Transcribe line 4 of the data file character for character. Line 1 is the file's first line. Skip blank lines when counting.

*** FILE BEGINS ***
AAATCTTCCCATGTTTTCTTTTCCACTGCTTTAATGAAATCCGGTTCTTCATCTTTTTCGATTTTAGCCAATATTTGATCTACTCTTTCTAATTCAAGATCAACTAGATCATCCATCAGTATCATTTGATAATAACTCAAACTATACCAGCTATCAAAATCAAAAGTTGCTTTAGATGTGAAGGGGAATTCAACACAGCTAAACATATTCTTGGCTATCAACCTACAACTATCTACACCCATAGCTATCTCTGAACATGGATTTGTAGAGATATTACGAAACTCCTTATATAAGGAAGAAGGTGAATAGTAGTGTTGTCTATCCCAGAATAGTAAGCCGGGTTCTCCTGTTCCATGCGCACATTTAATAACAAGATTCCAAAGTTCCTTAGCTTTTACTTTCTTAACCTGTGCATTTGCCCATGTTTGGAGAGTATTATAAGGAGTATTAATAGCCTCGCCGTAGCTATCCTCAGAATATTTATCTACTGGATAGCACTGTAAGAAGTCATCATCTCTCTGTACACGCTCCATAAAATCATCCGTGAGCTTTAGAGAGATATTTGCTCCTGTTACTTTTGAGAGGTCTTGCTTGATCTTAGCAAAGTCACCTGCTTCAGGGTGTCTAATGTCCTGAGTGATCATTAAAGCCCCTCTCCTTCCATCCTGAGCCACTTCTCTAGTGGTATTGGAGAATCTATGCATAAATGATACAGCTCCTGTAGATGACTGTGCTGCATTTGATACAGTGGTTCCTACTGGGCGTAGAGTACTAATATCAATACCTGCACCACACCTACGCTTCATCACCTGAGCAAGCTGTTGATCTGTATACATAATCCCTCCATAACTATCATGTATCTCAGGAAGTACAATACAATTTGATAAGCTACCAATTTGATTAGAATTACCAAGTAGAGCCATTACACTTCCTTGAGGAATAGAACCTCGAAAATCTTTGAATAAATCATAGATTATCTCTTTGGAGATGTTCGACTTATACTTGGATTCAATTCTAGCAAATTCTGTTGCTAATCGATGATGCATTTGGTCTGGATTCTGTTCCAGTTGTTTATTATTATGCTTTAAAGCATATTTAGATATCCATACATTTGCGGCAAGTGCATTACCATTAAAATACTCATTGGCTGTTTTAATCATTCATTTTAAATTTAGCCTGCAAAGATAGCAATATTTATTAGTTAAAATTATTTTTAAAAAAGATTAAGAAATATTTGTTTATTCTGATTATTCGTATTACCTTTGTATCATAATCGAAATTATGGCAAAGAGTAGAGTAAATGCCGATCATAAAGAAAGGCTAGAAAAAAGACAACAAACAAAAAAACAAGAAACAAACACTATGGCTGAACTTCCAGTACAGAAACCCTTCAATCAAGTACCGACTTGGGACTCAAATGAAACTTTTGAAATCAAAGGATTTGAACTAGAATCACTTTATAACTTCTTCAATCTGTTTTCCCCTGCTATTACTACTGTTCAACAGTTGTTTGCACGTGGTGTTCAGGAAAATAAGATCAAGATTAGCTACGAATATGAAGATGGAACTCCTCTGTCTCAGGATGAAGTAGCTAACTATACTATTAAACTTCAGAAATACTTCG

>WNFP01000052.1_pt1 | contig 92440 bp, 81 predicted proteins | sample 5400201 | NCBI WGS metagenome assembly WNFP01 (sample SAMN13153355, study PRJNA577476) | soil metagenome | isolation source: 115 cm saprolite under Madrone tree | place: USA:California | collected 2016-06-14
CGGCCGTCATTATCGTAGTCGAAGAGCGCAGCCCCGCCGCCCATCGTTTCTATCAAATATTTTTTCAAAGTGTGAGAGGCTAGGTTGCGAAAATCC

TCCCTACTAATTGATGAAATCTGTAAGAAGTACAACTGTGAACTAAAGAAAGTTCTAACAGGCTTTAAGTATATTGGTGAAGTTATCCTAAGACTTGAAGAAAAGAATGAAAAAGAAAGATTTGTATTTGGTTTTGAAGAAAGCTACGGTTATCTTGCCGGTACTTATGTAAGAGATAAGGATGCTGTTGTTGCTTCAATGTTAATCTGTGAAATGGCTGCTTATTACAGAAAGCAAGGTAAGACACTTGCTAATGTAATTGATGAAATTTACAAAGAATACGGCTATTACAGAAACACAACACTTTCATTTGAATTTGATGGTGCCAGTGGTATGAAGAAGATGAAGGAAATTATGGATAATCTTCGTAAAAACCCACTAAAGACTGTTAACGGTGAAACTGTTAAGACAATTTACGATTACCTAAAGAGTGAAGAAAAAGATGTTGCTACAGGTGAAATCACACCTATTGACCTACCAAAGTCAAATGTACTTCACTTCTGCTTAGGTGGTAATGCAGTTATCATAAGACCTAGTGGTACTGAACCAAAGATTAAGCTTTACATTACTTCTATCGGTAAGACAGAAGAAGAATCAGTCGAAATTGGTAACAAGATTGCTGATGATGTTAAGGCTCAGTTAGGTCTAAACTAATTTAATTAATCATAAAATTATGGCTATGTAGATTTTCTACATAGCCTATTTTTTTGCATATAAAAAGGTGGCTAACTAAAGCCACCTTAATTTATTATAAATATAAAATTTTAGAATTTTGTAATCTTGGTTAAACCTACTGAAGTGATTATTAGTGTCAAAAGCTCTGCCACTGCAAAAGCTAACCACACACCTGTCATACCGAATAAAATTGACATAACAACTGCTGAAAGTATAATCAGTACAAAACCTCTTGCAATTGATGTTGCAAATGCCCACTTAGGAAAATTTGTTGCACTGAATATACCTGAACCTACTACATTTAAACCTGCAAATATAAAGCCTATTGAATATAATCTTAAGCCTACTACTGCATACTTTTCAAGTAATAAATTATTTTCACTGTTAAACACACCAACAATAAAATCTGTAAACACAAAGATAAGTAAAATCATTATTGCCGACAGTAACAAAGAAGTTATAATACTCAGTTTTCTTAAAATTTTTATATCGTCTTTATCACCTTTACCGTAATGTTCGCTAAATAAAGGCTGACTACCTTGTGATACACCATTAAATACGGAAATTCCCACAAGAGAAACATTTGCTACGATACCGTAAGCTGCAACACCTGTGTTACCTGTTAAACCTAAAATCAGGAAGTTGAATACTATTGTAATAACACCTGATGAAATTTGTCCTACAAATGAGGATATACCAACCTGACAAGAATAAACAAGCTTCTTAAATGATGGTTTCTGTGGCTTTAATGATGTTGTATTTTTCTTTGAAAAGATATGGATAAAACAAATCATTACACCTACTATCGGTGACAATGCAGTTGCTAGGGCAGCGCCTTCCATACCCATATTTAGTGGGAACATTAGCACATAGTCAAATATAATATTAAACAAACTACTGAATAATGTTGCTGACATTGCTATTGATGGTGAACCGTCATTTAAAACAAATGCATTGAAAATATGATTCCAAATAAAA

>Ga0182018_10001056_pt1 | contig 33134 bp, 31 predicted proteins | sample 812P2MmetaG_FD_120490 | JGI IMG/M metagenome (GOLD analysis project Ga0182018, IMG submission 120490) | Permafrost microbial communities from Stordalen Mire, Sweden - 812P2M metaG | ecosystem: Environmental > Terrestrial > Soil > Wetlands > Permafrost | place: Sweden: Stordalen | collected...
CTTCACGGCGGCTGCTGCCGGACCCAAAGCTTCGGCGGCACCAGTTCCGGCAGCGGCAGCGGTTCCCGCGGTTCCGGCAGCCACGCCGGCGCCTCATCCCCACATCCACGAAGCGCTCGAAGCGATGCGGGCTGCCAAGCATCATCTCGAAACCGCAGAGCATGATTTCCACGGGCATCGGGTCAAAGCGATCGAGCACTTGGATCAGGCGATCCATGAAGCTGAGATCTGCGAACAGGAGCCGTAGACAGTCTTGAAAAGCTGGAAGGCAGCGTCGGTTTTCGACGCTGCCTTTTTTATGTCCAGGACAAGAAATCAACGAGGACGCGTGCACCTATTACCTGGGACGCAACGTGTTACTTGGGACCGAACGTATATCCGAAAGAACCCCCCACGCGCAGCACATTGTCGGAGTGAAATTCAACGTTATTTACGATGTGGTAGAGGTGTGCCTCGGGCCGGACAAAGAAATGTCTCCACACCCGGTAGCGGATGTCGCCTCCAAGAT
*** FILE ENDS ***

TCCCTACTAATTGATGAAATCTGTAAGAAGTACAACTGTGAACTAAAGAAAGTTCTAACAGGCTTTAAGTATATTGGTGAAGTTATCCTAAGACTTGAAGAAAAGAATGAAAAAGAAAGATTTGTATTTGGTTTTGAAGAAAGCTACGGTTATCTTGCCGGTACTTATGTAAGAGATAAGGATGCTGTTGTTGCTTCAATGTTAATCTGTGAAATGGCTGCTTATTACAGAAAGCAAGGTAAGACACTTGCTAATGTAATTGATGAAATTTACAAAGAATACGGCTATTACAGAAACACAACACTTTCATTTGAATTTGATGGTGCCAGTGGTATGAAGAAGATGAAGGAAATTATGGATAATCTTCGTAAAAACCCACTAAAGACTGTTAACGGTGAAACTGTTAAGACAATTTACGATTACCTAAAGAGTGAAGAAAAAGATGTTGCTACAGGTGAAATCACACCTATTGACCTACCAAAGTCAAATGTACTTCACTTCTGCTTAGGTGGTAATGCAGTTATCATAAGACCTAGTGGTACTGAACCAAAGATTAAGCTTTACATTACTTCTATCGGTAAGACAGAAGAAGAATCAGTCGAAATTGGTAACAAGATTGCTGATGATGTTAAGGCTCAGTTAGGTCTAAACTAATTTAATTAATCATAAAATTATGGCTATGTAGATTTTCTACATAGCCTATTTTTTTGCATATAAAAAGGTGGCTAACTAAAGCCACCTTAATTTATTATAAATATAAAATTTTAGAATTTTGTAATCTTGGTTAAACCTACTGAAGTGATTATTAGTGTCAAAAGCTCTGCCACTGCAAAAGCTAACCACACACCTGTCATACCGAATAAAATTGACATAACAACTGCTGAAAGTATAATCAGTACAAAACCTCTTGCAATTGATGTTGCAAATGCCCACTTAGGAAAATTTGTTGCACTGAATATACCTGAACCTACTACATTTAAACCTGCAAATATAAAGCCTATTGAATATAATCTTAAGCCTACTACTGCATACTTTTCAAGTAATAAATTATTTTCACTGTTAAACACACCAACAATAAAATCTGTAAACACAAAGATAAGTAAAATCATTATTGCCGACAGTAACAAAGAAGTTATAATACTCAGTTTTCTTAAAATTTTTATATCGTCTTTATCACCTTTACCGTAATGTTCGCTAAATAAAGGCTGACTACCTTGTGATACACCATTAAATACGGAAATTCCCACAAGAGAAACATTTGCTACGATACCGTAAGCTGCAACACCTGTGTTACCTGTTAAACCTAAAATCAGGAAGTTGAATACTATTGTAATAACACCTGATGAAATTTGTCCTACAAATGAGGATATACCAACCTGACAAGAATAAACAAGCTTCTTAAATGATGGTTTCTGTGGCTTTAATGATGTTGTATTTTTCTTTGAAAAGATATGGATAAAACAAATCATTACACCTACTATCGGTGACAATGCAGTTGCTAGGGCAGCGCCTTCCATACCCATATTTAGTGGGAACATTAGCACATAGTCAAATATAATATTAAACAAACTACTGAATAATGTTGCTGACATTGCTATTGATGGTGAACCGTCATTTAAAACAAATGCATTGAAAATATGATTCCAAATAAAA